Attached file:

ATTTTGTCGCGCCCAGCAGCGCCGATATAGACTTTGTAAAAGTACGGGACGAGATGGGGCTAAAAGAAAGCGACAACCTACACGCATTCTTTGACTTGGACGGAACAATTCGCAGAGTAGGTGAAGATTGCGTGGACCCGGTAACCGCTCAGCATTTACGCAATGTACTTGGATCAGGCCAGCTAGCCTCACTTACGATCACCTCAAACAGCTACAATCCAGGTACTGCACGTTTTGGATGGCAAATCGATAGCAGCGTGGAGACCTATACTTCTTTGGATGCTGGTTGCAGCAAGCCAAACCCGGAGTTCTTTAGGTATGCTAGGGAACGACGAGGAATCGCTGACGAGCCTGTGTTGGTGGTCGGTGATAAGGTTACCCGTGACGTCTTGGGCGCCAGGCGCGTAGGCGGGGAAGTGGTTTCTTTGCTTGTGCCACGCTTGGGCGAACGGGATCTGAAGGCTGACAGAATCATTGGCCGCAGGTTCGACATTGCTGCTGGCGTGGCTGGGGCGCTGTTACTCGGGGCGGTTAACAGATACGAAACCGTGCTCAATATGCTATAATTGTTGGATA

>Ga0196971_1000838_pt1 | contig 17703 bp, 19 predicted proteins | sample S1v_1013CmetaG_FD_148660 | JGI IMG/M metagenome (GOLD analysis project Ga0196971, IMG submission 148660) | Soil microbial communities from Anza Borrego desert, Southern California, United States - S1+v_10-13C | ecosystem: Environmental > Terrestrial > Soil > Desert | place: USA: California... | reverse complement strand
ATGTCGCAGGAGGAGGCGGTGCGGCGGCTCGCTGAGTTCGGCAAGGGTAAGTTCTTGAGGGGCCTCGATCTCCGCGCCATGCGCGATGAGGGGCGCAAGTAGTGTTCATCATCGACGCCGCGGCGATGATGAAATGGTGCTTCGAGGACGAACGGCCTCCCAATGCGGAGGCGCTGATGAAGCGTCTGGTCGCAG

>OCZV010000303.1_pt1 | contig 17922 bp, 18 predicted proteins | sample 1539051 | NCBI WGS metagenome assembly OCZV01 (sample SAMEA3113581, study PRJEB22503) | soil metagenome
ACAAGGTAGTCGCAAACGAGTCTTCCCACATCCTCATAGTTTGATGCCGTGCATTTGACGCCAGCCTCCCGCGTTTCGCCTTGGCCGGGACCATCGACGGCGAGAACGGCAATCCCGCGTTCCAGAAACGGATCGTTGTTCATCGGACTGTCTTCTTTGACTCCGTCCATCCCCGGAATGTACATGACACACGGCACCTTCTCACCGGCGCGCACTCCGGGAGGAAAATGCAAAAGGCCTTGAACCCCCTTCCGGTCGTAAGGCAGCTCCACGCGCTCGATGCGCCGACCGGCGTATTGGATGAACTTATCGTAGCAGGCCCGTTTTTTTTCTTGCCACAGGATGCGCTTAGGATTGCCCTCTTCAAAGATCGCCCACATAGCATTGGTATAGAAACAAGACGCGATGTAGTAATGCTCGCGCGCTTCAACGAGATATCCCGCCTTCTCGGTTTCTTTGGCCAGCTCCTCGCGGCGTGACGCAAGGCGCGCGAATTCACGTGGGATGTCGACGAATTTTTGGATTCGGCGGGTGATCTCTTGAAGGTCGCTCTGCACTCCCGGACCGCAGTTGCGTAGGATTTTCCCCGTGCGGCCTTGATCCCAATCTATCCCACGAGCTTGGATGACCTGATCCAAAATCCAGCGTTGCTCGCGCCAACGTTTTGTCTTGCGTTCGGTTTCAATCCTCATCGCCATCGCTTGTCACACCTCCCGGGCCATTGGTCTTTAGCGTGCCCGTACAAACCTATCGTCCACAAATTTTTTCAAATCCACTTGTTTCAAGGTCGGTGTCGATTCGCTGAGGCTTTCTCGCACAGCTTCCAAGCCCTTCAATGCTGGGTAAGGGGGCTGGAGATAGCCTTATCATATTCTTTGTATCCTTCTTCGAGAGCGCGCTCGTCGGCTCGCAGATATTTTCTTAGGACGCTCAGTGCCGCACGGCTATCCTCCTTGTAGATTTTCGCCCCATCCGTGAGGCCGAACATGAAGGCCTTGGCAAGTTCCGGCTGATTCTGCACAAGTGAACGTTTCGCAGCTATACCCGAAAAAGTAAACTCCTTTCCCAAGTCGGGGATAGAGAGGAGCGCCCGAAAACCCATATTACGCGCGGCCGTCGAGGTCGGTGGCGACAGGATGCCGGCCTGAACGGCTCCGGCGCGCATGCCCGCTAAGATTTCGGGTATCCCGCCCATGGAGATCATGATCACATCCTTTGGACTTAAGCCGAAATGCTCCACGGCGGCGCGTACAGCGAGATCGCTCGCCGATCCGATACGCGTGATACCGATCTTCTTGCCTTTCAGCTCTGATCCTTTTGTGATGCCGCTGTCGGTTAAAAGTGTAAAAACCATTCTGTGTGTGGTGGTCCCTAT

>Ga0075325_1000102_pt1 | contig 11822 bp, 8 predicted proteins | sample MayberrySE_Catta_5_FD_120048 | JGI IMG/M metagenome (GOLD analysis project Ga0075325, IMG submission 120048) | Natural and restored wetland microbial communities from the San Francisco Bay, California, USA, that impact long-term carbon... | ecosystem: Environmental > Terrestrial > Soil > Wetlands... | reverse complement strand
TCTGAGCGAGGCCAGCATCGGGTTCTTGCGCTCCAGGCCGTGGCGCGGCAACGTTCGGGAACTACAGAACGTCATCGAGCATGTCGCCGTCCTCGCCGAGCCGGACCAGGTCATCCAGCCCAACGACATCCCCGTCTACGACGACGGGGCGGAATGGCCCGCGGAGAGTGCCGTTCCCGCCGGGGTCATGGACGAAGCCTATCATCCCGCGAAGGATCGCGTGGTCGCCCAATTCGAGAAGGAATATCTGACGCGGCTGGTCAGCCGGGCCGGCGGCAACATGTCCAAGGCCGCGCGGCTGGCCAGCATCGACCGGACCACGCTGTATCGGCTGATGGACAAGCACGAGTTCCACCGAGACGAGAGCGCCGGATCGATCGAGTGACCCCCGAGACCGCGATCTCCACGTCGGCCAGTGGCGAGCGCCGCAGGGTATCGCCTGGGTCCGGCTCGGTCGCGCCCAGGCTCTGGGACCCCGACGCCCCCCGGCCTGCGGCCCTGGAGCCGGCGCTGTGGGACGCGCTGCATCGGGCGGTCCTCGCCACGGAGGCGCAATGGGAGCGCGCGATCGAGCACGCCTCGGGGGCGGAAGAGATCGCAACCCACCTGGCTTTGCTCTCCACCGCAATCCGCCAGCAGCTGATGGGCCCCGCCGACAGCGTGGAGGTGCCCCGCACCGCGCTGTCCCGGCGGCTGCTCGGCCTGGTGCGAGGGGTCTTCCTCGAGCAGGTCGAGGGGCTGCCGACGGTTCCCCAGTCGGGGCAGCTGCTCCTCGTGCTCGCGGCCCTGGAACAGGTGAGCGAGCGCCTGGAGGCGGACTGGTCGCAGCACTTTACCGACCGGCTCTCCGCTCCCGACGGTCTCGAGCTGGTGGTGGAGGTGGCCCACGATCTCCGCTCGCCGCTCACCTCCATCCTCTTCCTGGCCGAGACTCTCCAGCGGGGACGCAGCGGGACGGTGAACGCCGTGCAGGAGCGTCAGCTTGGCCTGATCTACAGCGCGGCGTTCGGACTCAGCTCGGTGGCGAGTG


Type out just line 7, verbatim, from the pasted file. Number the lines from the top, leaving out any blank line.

TCTGAGCGAGGCCAGCATCGGGTTCTTGCGCTCCAGGCCGTGGCGCGGCAACGTTCGGGAACTACAGAACGTCATCGAGCATGTCGCCGTCCTCGCCGAGCCGGACCAGGTCATCCAGCCCAACGACATCCCCGTCTACGACGACGGGGCGGAATGGCCCGCGGAGAGTGCCGTTCCCGCCGGGGTCATGGACGAAGCCTATCATCCCGCGAAGGATCGCGTGGTCGCCCAATTCGAGAAGGAATATCTGACGCGGCTGGTCAGCCGGGCCGGCGGCAACATGTCCAAGGCCGCGCGGCTGGCCAGCATCGACCGGACCACGCTGTATCGGCTGATGGACAAGCACGAGTTCCACCGAGACGAGAGCGCCGGATCGATCGAGTGACCCCCGAGACCGCGATCTCCACGTCGGCCAGTGGCGAGCGCCGCAGGGTATCGCCTGGGTCCGGCTCGGTCGCGCCCAGGCTCTGGGACCCCGACGCCCCCCGGCCTGCGGCCCTGGAGCCGGCGCTGTGGGACGCGCTGCATCGGGCGGTCCTCGCCACGGAGGCGCAATGGGAGCGCGCGATCGAGCACGCCTCGGGGGCGGAAGAGATCGCAACCCACCTGGCTTTGCTCTCCACCGCAATCCGCCAGCAGCTGATGGGCCCCGCCGACAGCGTGGAGGTGCCCCGCACCGCGCTGTCCCGGCGGCTGCTCGGCCTGGTGCGAGGGGTCTTCCTCGAGCAGGTCGAGGGGCTGCCGACGGTTCCCCAGTCGGGGCAGCTGCTCCTCGTGCTCGCGGCCCTGGAACAGGTGAGCGAGCGCCTGGAGGCGGACTGGTCGCAGCACTTTACCGACCGGCTCTCCGCTCCCGACGGTCTCGAGCTGGTGGTGGAGGTGGCCCACGATCTCCGCTCGCCGCTCACCTCCATCCTCTTCCTGGCCGAGACTCTCCAGCGGGGACGCAGCGGGACGGTGAACGCCGTGCAGGAGCGTCAGCTTGGCCTGATCTACAGCGCGGCGTTCGGACTCAGCTCGGTGGCGAGTG